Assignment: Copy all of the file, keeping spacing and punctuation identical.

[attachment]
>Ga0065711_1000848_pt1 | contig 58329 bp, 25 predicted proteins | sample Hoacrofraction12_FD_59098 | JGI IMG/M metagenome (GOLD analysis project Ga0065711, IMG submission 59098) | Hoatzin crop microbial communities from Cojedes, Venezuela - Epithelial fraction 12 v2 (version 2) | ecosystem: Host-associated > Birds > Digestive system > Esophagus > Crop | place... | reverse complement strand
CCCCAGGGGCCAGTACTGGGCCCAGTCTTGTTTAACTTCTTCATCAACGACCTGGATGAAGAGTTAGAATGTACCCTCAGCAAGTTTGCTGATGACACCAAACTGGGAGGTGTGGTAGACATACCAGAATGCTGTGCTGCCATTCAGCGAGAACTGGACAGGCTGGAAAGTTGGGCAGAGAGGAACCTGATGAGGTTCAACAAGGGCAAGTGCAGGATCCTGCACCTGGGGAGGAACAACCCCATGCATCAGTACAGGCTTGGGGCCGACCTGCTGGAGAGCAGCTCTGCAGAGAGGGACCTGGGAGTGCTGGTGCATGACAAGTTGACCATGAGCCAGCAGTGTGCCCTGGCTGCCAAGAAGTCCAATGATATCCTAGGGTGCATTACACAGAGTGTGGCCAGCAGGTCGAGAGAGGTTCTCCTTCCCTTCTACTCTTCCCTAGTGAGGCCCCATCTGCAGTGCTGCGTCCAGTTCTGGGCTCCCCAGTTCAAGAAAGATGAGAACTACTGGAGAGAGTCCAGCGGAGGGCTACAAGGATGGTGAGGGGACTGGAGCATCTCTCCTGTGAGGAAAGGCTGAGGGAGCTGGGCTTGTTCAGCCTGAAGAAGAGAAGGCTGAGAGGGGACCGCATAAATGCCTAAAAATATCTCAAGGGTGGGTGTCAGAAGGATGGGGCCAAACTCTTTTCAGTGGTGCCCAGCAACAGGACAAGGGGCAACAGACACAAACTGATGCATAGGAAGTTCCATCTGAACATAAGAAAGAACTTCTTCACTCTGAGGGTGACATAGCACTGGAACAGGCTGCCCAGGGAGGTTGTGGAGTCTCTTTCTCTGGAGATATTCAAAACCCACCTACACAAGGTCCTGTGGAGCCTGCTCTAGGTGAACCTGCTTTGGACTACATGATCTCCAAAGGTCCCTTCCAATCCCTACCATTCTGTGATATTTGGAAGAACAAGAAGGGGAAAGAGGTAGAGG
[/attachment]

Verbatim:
>Ga0065711_1000848_pt1 | contig 58329 bp, 25 predicted proteins | sample Hoacrofraction12_FD_59098 | JGI IMG/M metagenome (GOLD analysis project Ga0065711, IMG submission 59098) | Hoatzin crop microbial communities from Cojedes, Venezuela - Epithelial fraction 12 v2 (version 2) | ecosystem: Host-associated > Birds > Digestive system > Esophagus > Crop | place... | reverse complement strand
CCCCAGGGGCCAGTACTGGGCCCAGTCTTGTTTAACTTCTTCATCAACGACCTGGATGAAGAGTTAGAATGTACCCTCAGCAAGTTTGCTGATGACACCAAACTGGGAGGTGTGGTAGACATACCAGAATGCTGTGCTGCCATTCAGCGAGAACTGGACAGGCTGGAAAGTTGGGCAGAGAGGAACCTGATGAGGTTCAACAAGGGCAAGTGCAGGATCCTGCACCTGGGGAGGAACAACCCCATGCATCAGTACAGGCTTGGGGCCGACCTGCTGGAGAGCAGCTCTGCAGAGAGGGACCTGGGAGTGCTGGTGCATGACAAGTTGACCATGAGCCAGCAGTGTGCCCTGGCTGCCAAGAAGTCCAATGATATCCTAGGGTGCATTACACAGAGTGTGGCCAGCAGGTCGAGAGAGGTTCTCCTTCCCTTCTACTCTTCCCTAGTGAGGCCCCATCTGCAGTGCTGCGTCCAGTTCTGGGCTCCCCAGTTCAAGAAAGATGAGAACTACTGGAGAGAGTCCAGCGGAGGGCTACAAGGATGGTGAGGGGACTGGAGCATCTCTCCTGTGAGGAAAGGCTGAGGGAGCTGGGCTTGTTCAGCCTGAAGAAGAGAAGGCTGAGAGGGGACCGCATAAATGCCTAAAAATATCTCAAGGGTGGGTGTCAGAAGGATGGGGCCAAACTCTTTTCAGTGGTGCCCAGCAACAGGACAAGGGGCAACAGACACAAACTGATGCATAGGAAGTTCCATCTGAACATAAGAAAGAACTTCTTCACTCTGAGGGTGACATAGCACTGGAACAGGCTGCCCAGGGAGGTTGTGGAGTCTCTTTCTCTGGAGATATTCAAAACCCACCTACACAAGGTCCTGTGGAGCCTGCTCTAGGTGAACCTGCTTTGGACTACATGATCTCCAAAGGTCCCTTCCAATCCCTACCATTCTGTGATATTTGGAAGAACAAGAAGGGGAAAGAGGTAGAGG